The parent species of Nicotiana Rustica and Nicotiana Tabacum are believed to originate in South America. According to genetic studies they have been cultivated as far back as 8,000 years ago, and maybe the first cultivated plant of the Americas.
Pre 15th Century
It is documented that the Mayas were the first to use snuff and smoke Nicotiana Rustica as far back as 200 BC, which they may have called Petun. The using of tobacco would have slowly spread throughout the Americas by trading with neighboring tribes. The Mexican Aztecs, who created the mighty Aztec Empire, may well have been introduced to tobacco by the Mayas and three types of tobacco users emerged. The first group was in the Court of Montezuma, who mingled the leaves of Nicotiana Rustica with the resin of other leaves. This mixture was smoked in pipes with great ceremony after their evening meal. The second group was one of lesser Indians, who rolled the leaves together to form a crude cigar and the third group were the snuff users. The archaeologist, Peter T. Furst uncovered in Colima, Mexico some unique snuffing implements dating form 1600-1800 BC that he theorized were used for snuffing N. Rustica.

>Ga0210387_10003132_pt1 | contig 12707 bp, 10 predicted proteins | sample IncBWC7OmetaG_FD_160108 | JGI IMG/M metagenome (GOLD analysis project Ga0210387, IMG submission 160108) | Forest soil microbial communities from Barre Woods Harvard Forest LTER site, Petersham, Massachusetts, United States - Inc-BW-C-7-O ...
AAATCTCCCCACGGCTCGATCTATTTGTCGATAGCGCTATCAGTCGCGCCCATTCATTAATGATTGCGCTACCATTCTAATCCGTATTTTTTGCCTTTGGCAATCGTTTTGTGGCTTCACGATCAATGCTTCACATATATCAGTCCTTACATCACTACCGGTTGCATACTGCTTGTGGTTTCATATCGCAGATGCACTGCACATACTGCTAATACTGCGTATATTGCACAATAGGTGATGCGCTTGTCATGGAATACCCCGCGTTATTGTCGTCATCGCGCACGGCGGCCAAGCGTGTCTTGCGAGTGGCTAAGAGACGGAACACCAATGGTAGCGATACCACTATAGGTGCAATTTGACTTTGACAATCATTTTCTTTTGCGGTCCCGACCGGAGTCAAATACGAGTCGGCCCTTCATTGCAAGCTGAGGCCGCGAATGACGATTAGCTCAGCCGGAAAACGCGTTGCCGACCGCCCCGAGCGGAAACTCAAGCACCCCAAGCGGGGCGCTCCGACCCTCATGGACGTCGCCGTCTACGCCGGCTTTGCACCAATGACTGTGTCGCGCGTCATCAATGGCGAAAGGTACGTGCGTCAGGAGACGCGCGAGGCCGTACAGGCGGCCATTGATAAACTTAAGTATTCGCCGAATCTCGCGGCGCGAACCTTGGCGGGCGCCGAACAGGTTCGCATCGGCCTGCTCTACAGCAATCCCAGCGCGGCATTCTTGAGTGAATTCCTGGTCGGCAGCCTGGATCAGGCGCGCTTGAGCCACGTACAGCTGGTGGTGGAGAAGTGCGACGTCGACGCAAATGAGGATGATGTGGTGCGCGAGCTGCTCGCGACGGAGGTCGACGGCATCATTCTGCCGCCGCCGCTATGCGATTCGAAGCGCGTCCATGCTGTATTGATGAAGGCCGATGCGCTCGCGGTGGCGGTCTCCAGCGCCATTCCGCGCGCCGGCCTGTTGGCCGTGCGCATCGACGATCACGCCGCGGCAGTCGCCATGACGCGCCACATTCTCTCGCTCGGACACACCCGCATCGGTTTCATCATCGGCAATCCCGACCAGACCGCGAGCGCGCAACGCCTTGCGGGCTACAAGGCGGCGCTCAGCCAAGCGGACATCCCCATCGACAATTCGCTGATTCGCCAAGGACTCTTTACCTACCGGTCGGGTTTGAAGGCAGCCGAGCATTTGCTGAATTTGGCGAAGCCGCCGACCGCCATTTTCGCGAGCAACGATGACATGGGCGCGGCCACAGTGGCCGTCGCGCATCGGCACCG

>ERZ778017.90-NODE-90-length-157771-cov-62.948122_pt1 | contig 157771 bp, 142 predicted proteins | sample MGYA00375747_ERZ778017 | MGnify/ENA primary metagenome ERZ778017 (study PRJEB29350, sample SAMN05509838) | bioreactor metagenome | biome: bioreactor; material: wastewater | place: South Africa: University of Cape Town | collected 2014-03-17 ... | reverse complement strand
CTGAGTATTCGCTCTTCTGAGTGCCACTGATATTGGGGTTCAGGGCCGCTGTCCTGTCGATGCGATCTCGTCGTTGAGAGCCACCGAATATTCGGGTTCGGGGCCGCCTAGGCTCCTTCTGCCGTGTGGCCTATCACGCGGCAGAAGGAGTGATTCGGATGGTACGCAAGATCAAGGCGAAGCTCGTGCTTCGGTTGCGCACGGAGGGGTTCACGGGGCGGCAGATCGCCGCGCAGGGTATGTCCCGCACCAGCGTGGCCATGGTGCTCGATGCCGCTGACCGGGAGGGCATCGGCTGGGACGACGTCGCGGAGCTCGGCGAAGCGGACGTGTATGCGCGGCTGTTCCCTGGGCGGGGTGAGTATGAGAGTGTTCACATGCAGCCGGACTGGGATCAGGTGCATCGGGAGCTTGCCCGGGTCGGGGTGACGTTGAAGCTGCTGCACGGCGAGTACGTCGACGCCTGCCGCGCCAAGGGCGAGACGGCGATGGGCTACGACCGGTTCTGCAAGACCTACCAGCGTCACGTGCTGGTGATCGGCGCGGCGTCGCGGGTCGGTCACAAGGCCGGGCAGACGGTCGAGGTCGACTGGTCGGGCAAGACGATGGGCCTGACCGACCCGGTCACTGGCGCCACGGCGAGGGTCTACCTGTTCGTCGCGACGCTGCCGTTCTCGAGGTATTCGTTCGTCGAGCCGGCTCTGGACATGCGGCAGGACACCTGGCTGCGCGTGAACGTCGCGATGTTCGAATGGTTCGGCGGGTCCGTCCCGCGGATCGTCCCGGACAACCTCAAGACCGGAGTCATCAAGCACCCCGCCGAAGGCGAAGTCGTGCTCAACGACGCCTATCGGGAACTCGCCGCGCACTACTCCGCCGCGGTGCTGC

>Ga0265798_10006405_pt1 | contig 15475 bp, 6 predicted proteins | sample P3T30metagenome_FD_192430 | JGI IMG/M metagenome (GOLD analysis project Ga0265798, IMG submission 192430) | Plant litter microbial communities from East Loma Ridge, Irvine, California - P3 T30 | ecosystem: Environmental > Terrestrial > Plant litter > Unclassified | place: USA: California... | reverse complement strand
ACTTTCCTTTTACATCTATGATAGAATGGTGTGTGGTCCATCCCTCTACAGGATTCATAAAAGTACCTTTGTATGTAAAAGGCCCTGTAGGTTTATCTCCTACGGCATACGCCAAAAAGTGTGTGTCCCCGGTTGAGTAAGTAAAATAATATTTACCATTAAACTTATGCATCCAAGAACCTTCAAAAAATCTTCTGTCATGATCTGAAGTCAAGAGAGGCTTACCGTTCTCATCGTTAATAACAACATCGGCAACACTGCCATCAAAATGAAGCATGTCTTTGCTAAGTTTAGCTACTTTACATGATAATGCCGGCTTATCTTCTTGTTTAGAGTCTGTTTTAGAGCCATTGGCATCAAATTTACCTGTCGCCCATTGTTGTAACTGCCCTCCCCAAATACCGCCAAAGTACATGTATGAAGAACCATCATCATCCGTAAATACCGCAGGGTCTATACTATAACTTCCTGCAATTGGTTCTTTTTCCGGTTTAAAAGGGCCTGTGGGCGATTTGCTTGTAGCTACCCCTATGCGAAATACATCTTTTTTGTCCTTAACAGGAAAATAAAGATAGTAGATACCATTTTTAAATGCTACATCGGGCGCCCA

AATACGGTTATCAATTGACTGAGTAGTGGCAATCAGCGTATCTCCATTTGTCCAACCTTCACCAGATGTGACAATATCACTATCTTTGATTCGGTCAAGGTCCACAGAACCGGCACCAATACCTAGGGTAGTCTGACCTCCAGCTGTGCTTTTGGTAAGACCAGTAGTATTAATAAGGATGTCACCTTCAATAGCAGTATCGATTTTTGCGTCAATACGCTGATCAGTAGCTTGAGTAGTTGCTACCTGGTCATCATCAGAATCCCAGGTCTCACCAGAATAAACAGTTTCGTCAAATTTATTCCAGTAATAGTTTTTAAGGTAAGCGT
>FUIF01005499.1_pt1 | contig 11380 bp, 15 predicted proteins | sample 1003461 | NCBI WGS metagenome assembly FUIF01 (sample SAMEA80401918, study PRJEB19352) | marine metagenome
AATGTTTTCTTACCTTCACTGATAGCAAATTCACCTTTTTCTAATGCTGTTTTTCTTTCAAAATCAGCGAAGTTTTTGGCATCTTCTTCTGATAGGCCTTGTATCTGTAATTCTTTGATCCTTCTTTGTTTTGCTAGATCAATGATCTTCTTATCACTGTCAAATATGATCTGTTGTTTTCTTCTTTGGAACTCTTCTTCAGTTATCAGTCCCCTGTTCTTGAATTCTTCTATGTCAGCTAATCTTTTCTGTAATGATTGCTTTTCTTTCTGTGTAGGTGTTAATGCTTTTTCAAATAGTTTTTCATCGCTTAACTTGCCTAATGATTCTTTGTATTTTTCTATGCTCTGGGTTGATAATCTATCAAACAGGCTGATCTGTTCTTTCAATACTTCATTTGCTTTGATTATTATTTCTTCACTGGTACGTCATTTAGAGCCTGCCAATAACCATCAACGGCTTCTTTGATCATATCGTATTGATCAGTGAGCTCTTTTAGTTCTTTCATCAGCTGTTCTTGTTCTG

As in Southern America, a complex system of religious and political rites was developed around the burning and smoking of the leaves of these plants. No one really knows how long American Indians had been smoking, chewing and snuffing before the 15th century. A best guess puts it around 2000 years before Columbus.
There is little credence given to the idea that Vikings were the first Europeans to experience smoking however it is possible, as there is evidence that they beat Columbus to America by many centuries.
In October 1492 Christopher Columbus and his men stepped ashore on an unknown island in the Bahamas and were greeted by the Taino (Nobel) Indians. They were given many gifts; among them some dried leaves which the Taino called Cohiba (tobacco) these they conveyed to the Spanish explorers were extremely precious.
Columbus was to later name the plant Nicotiana Tabacum after the Taino.